Shamed kids often bully or become vulnerable prey to those who bully.  Adults shaming their child, or shaming another in front of their child, gives ample permission to children to mistreat or talk down to others.  When a child carries shame, they are at a dramatically higher risk of mistreating others or being unable to access help when they’re being mistreatment themselves.

Shame leads to aggression.  Aggression leads to shame.  Let’s break the cycle by committing to not shame.  No matter what the child does, they deserve for their dignity to be preserved.

Read Aggression – why children lash out and what to do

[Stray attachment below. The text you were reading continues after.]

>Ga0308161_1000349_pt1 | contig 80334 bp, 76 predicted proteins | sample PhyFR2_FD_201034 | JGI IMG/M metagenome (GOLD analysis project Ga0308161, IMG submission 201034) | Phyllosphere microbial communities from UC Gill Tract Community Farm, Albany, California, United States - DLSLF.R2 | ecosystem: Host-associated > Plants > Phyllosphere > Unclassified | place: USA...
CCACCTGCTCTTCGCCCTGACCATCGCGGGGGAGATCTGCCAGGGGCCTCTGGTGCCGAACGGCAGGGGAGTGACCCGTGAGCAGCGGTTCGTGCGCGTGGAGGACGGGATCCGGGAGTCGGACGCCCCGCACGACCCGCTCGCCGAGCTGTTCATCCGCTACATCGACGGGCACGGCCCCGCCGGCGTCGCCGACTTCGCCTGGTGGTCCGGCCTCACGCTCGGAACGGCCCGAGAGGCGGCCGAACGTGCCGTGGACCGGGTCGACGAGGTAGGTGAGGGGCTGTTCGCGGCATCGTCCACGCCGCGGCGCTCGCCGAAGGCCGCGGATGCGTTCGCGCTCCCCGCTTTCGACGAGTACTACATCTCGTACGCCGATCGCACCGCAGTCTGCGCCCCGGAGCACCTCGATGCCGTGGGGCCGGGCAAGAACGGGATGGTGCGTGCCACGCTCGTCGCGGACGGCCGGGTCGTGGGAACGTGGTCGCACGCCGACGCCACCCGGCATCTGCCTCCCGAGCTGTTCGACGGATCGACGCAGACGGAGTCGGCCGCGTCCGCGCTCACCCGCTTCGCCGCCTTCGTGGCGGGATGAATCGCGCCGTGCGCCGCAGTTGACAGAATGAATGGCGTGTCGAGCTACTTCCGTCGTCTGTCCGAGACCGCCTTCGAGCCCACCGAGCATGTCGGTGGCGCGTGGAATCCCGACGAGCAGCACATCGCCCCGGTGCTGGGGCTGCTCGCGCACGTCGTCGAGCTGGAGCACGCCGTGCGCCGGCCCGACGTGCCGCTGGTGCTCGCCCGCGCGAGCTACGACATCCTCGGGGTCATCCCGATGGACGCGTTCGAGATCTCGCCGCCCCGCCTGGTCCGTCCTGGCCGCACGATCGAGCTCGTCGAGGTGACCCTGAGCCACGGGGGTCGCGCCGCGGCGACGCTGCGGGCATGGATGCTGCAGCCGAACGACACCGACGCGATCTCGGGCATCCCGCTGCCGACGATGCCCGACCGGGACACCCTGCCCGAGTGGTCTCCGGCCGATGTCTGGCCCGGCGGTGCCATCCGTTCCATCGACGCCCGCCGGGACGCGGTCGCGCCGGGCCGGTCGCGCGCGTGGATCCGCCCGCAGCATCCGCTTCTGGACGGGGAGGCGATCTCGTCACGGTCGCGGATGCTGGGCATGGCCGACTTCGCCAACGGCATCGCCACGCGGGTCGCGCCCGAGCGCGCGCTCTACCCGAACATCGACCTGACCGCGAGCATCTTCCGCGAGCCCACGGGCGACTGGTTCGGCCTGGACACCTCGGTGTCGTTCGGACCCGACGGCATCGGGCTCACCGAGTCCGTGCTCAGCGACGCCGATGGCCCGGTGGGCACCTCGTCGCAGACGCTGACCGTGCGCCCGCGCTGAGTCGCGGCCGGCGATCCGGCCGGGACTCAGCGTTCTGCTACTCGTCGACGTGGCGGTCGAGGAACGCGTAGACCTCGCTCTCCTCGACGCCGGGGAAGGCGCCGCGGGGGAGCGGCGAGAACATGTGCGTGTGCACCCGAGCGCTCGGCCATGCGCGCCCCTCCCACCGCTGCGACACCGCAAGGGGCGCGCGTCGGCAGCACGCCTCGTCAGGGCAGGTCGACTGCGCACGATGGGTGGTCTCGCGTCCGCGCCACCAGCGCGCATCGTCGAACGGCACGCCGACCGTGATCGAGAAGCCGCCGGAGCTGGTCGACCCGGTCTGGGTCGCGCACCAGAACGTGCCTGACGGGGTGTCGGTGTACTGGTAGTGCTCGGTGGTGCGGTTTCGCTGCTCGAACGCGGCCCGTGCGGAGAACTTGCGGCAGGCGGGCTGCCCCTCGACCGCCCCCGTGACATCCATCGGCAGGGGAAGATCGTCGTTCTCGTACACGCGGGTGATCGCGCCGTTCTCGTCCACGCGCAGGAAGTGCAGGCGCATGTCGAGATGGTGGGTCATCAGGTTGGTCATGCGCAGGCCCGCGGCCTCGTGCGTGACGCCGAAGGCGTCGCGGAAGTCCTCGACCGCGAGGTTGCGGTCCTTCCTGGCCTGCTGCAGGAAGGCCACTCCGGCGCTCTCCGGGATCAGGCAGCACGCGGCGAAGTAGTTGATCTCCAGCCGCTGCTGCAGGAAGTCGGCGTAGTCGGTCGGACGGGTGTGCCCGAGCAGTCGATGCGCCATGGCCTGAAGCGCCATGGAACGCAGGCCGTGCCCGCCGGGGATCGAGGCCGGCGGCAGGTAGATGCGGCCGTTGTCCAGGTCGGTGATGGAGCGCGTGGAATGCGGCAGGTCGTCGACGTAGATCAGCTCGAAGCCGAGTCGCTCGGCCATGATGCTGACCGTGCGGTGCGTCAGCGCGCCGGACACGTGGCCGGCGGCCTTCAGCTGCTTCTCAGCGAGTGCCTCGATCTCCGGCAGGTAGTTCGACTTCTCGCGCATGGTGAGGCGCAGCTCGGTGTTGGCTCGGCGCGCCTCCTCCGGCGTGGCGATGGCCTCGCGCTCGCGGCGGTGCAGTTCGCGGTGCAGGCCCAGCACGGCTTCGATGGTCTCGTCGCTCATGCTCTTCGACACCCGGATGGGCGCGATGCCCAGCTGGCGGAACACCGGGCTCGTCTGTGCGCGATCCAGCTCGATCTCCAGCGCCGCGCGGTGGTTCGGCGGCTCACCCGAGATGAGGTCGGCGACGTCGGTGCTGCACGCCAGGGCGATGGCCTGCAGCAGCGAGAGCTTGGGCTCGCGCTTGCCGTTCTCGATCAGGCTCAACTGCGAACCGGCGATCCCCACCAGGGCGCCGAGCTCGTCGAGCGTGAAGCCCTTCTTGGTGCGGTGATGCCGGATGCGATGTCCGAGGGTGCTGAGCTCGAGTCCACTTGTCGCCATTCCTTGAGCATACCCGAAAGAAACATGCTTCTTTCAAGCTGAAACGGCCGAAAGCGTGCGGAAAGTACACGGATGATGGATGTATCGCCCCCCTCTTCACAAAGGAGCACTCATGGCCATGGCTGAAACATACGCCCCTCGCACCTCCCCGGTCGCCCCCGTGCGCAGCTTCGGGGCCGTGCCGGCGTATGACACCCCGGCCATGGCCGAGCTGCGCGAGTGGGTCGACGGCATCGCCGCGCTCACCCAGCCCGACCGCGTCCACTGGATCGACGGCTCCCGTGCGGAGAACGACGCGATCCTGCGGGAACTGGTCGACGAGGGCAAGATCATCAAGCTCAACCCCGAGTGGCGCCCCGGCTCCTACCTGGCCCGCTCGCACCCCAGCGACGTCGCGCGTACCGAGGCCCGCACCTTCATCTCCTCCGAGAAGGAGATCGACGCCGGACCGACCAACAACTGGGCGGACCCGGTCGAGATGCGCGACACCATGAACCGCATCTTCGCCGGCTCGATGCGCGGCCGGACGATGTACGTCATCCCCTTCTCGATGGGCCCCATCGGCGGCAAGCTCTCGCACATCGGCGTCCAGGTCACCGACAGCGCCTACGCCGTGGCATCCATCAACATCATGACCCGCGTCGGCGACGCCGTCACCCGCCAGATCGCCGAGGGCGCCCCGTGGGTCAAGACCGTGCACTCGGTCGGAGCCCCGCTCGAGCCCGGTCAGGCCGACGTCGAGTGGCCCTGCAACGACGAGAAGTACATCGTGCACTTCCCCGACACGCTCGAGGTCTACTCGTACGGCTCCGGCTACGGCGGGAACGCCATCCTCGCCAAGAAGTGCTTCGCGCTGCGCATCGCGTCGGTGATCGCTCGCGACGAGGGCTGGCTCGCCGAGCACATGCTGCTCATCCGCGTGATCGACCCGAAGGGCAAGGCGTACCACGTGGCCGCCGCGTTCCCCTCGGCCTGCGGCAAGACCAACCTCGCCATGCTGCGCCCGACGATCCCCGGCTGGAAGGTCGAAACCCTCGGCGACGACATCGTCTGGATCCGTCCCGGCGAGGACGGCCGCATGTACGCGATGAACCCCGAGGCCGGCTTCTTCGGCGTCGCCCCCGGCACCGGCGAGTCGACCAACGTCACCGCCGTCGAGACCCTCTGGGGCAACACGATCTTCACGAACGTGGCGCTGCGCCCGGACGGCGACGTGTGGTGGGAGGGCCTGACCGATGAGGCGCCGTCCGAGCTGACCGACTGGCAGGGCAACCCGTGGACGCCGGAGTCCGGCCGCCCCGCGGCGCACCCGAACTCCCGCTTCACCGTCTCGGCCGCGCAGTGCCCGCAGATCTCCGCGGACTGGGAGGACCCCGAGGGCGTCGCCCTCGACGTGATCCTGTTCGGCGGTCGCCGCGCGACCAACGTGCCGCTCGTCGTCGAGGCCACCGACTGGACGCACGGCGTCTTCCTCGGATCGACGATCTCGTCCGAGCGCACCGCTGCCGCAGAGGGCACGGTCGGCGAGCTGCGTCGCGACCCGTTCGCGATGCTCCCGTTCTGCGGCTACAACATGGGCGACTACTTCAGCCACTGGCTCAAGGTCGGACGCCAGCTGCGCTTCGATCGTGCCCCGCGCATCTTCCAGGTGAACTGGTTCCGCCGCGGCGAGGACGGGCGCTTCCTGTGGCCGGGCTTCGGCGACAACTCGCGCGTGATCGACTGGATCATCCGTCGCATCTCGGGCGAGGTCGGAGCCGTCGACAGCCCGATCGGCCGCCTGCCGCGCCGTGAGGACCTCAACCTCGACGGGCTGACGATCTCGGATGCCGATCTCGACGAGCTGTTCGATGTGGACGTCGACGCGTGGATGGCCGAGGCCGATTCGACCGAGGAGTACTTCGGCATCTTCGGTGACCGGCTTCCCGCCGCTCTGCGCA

Why do parents and teachers so often talk to kids in a shaming way?  Parents often simply wish to make the child feel ashamed of the behaviour being discouraged, believing that deterring them in this way is the way forward.  Without examining the more subtle effects, it’s easy to believe that the end justifies the means, especially when an approach has been modelled by people the parent or teacher themselves looked up to or saw as an authority. But sadly the result of shaming tends to be the child feeling ashamed of themselves.  Parents ineffectively try to encourage self-respect, self-care and self-discipline with comments like “have you no shame, how could you act like that / dress like that / talk like that”.   Instead of aiming to shame kids into acting the way the adults believe they should act, it’s our role to treat children kindly and respectfully through all the parenting challenges so that they indeed foster FEELINGS of self-respect.  The reality is that it’s instilling a negative self-image and leads to lots of yucky feelings which (if not released and resolved) continue to drive unhealthy behaviour.  Shame leads to children being overly dependent on the approval of others because disapproval touches on the painful shame they carry.  When kids feel heard and respected by their parent or teacher, the adult has a huge amount of influence to help them expand their thinking and explore what might have or would work better.  Read Setting limits with love.